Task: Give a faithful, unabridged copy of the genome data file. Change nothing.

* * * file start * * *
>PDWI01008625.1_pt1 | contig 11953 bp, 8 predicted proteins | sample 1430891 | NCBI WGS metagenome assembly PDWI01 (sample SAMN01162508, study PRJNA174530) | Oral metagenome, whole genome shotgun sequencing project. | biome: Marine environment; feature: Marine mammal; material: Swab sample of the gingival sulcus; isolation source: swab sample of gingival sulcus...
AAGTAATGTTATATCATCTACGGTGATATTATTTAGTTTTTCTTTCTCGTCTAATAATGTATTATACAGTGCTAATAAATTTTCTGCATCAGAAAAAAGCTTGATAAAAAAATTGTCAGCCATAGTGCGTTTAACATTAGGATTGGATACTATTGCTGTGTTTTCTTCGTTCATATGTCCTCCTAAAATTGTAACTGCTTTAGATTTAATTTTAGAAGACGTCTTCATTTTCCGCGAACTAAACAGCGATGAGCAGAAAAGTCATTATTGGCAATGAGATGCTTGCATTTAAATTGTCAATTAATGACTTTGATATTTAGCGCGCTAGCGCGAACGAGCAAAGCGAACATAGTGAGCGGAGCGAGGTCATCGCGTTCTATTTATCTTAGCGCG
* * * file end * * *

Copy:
>PDWI01008625.1_pt1 | contig 11953 bp, 8 predicted proteins | sample 1430891 | NCBI WGS metagenome assembly PDWI01 (sample SAMN01162508, study PRJNA174530) | Oral metagenome, whole genome shotgun sequencing project. | biome: Marine environment; feature: Marine mammal; material: Swab sample of the gingival sulcus; isolation source: swab sample of gingival sulcus...
AAGTAATGTTATATCATCTACGGTGATATTATTTAGTTTTTCTTTCTCGTCTAATAATGTATTATACAGTGCTAATAAATTTTCTGCATCAGAAAAAAGCTTGATAAAAAAATTGTCAGCCATAGTGCGTTTAACATTAGGATTGGATACTATTGCTGTGTTTTCTTCGTTCATATGTCCTCCTAAAATTGTAACTGCTTTAGATTTAATTTTAGAAGACGTCTTCATTTTCCGCGAACTAAACAGCGATGAGCAGAAAAGTCATTATTGGCAATGAGATGCTTGCATTTAAATTGTCAATTAATGACTTTGATATTTAGCGCGCTAGCGCGAACGAGCAAAGCGAACATAGTGAGCGGAGCGAGGTCATCGCGTTCTATTTATCTTAGCGCG